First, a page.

District Court Upholds OCC’s Valid When Made Rule
Earlier this month, the U.S. District Court for the Northern District of California ruled against a challenge to the OCC’s “valid when made” rule that was brought by California, Illinois, and New York after the rule was finalized in 2020. The rule clarifies that determining whether interest on a loan is allowable is decided when the loan is made, and that transferring the loan to a third party does not invalidate it.
Michael Hsu, Acting Comptroller of the Currency issued a statement following the court’s decision, noting that “this legal certainty should be used to the benefit of consumers and not be abused. I want to reiterate that predatory lending has no place in the federal banking system. The OCC is committed to strong supervision that expands financial inclusion and ensures banks are not used as a vehicle for“rent-a-charter” arrangements.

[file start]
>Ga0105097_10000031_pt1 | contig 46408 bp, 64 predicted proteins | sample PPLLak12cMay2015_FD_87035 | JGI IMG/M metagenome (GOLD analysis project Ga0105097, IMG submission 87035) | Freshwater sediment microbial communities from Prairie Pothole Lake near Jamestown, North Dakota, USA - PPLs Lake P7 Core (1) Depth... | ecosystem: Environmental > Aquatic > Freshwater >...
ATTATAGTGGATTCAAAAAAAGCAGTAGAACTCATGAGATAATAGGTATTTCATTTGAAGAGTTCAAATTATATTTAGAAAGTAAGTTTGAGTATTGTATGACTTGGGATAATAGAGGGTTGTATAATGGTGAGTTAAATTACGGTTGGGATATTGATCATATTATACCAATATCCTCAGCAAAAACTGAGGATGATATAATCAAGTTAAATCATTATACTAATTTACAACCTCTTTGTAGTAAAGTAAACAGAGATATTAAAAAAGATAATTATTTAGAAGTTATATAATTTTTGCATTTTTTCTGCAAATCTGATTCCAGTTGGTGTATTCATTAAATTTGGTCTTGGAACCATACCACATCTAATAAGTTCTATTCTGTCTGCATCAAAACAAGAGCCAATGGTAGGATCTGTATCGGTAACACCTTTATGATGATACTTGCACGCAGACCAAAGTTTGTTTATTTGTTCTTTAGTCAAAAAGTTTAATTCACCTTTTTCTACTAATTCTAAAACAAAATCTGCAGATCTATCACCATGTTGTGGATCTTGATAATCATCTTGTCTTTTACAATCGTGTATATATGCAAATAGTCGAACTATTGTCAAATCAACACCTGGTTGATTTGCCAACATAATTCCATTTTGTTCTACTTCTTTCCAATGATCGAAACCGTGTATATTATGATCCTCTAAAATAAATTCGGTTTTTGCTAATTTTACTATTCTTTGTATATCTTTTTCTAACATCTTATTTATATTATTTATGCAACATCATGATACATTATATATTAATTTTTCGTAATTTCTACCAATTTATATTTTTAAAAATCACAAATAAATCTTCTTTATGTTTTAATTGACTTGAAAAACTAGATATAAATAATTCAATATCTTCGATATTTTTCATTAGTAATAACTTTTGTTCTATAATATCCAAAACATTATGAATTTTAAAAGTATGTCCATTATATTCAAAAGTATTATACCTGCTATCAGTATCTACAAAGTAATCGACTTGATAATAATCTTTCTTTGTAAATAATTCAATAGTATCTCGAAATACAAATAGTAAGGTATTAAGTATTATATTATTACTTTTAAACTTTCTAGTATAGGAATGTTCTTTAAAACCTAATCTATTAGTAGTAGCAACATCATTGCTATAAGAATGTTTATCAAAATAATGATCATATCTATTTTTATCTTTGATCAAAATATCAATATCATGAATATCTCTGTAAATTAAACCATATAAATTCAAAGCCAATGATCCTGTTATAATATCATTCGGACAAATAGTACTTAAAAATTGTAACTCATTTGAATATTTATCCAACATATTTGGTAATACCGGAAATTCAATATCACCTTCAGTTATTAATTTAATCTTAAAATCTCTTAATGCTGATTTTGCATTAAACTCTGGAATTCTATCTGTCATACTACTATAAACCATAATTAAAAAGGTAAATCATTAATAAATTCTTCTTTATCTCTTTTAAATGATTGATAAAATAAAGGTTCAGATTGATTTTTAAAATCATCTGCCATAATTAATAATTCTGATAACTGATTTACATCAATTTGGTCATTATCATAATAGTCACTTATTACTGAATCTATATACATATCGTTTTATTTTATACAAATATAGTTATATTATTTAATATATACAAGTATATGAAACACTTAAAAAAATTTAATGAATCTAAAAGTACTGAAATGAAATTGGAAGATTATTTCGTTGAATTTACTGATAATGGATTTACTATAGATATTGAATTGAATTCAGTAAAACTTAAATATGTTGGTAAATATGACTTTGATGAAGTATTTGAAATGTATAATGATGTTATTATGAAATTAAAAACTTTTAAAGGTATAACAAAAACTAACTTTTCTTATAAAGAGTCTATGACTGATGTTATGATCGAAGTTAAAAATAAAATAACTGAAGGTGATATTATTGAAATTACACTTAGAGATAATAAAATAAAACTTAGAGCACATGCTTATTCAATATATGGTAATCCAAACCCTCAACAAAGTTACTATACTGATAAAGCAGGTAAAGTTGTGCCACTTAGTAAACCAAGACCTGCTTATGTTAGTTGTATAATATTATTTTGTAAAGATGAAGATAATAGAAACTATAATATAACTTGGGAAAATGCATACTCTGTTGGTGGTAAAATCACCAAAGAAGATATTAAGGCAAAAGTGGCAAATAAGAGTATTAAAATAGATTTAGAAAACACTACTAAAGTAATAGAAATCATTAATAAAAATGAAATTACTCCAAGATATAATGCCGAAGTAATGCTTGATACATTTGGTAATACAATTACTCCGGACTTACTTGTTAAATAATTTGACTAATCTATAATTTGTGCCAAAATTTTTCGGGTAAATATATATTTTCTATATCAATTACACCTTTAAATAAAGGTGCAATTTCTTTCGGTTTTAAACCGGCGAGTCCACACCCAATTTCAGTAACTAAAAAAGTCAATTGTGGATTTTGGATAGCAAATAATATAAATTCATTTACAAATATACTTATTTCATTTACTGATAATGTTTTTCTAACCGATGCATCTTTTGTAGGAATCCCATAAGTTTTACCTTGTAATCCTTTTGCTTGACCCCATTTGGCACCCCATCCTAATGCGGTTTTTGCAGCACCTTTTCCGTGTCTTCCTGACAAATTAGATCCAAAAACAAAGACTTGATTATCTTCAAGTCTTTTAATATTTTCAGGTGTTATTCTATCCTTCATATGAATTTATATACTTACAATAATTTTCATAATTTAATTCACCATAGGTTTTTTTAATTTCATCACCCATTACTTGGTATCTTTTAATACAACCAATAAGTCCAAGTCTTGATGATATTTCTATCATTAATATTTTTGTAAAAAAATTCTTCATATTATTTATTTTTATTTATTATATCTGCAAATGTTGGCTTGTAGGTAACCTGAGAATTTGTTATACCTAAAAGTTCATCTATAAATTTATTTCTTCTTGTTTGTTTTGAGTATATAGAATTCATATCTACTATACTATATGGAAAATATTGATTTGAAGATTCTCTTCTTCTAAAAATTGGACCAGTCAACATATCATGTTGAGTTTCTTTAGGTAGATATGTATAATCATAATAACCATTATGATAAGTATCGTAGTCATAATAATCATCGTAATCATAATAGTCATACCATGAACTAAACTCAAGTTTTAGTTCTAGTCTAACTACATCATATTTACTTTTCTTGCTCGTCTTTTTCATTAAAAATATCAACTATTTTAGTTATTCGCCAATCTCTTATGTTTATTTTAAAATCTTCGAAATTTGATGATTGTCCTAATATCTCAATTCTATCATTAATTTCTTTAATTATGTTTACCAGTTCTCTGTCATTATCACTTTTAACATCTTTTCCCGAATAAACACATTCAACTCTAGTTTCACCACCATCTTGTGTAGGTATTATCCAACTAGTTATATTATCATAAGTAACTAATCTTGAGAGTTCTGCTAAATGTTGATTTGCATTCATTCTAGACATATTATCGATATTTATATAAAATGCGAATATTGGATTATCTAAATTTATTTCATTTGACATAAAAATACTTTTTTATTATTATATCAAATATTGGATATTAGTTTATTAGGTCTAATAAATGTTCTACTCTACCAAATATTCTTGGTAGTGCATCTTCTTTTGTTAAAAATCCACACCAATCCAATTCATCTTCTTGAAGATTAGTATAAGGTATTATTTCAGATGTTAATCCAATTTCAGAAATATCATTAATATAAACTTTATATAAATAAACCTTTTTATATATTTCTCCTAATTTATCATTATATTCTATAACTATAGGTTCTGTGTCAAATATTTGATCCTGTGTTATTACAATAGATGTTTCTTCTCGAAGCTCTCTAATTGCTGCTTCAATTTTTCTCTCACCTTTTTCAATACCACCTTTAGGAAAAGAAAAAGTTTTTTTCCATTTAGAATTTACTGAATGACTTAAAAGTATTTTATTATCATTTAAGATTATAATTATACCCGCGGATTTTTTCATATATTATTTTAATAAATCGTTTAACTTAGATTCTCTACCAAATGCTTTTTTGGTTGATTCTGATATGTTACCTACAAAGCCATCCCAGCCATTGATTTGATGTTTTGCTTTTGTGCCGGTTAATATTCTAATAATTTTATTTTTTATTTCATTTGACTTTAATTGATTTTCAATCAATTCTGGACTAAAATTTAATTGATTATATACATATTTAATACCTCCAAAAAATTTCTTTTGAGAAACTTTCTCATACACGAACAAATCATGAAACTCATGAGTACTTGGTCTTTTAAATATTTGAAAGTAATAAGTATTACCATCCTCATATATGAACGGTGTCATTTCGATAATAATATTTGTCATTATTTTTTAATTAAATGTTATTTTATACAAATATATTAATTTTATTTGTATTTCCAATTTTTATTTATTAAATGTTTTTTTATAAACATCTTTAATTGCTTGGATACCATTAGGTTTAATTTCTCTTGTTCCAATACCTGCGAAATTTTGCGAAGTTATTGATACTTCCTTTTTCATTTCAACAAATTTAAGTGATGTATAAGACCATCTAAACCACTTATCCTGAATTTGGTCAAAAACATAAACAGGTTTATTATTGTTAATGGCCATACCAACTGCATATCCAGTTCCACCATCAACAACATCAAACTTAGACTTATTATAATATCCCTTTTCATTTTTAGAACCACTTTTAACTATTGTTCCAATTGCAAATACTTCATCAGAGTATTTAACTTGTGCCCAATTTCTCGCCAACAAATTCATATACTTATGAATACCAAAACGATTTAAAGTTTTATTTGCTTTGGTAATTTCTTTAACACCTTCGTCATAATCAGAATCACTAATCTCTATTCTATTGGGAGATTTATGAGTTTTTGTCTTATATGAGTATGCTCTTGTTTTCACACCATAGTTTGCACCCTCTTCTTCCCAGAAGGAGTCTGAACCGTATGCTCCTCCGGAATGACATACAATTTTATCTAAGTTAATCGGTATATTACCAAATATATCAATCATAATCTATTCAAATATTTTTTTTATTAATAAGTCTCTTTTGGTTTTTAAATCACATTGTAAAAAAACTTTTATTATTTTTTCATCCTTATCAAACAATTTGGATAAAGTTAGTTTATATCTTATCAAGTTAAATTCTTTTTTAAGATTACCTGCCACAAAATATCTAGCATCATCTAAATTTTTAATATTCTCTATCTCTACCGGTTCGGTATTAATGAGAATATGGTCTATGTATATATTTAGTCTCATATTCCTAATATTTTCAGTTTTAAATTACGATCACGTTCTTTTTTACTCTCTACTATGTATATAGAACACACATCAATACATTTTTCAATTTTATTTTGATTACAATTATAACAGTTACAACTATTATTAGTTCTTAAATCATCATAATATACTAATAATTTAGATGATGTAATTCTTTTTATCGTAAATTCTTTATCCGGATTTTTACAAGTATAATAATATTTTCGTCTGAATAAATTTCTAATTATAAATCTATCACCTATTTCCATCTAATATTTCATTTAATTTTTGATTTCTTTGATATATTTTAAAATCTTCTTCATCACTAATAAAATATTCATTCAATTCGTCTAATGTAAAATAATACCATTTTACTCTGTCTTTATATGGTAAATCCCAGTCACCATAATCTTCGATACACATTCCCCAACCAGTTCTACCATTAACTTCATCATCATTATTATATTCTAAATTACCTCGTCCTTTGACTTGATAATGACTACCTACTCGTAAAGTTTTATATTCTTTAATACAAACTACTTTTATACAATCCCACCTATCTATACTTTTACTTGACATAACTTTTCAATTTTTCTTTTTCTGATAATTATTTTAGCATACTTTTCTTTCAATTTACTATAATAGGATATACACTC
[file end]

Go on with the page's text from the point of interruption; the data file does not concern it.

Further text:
In their complaint, California, Illinois, and New York argued that the rule creates a regulatory vacuum that allows non-banks to ignore state interest rate caps. They also accused the OCC of failing to see that the rule allowed lenders to evade state law by partnering with national banks.
The court order stated that the OCC made an informed decision and that as “these are matters within the OCC’s discretion and expertise, the court should defer to the OCC’s judgments and uphold the final rule,” according to the National Law Review.
Representative Patrick McHenry, Ranking Member on the House Financial Services Committee, applauded the ruling.
“I’m glad to see the court affirm the OCC’s Valid-When-Made rule. By upholding these clear rules of the road for bank and non-bank partnerships, this decision will allow them to continue improving access to credit for American consumers,” McHenry said.
Resolving the lawsuit helps to relieve uncertainty for consumer and commercial credit in the primary and secondary markets, especially for the secondary market for loans created by national banks.